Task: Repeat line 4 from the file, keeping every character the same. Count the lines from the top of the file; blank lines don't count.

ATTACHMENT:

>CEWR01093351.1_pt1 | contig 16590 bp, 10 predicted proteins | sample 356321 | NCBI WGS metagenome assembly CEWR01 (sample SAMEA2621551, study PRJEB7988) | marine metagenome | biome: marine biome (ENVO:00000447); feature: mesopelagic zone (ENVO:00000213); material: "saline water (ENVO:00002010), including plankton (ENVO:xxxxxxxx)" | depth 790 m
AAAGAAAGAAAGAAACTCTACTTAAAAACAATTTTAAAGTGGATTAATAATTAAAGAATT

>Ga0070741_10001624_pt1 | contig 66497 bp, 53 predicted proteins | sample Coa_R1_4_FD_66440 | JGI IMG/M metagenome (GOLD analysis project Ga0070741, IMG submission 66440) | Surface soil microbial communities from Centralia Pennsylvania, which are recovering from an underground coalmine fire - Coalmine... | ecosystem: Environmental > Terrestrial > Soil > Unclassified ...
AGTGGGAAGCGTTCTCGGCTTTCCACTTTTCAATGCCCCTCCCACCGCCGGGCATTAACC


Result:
AGTGGGAAGCGTTCTCGGCTTTCCACTTTTCAATGCCCCTCCCACCGCCGGGCATTAACC